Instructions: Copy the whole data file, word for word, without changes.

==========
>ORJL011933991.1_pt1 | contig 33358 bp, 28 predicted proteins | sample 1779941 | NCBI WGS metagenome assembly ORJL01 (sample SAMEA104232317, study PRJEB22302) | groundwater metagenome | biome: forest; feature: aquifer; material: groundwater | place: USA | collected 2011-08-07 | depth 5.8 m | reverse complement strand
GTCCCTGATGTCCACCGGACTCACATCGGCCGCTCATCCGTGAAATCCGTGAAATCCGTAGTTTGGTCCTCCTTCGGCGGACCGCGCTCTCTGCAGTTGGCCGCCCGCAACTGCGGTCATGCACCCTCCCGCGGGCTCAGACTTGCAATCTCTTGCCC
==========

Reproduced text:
>ORJL011933991.1_pt1 | contig 33358 bp, 28 predicted proteins | sample 1779941 | NCBI WGS metagenome assembly ORJL01 (sample SAMEA104232317, study PRJEB22302) | groundwater metagenome | biome: forest; feature: aquifer; material: groundwater | place: USA | collected 2011-08-07 | depth 5.8 m | reverse complement strand
GTCCCTGATGTCCACCGGACTCACATCGGCCGCTCATCCGTGAAATCCGTGAAATCCGTAGTTTGGTCCTCCTTCGGCGGACCGCGCTCTCTGCAGTTGGCCGCCCGCAACTGCGGTCATGCACCCTCCCGCGGGCTCAGACTTGCAATCTCTTGCCC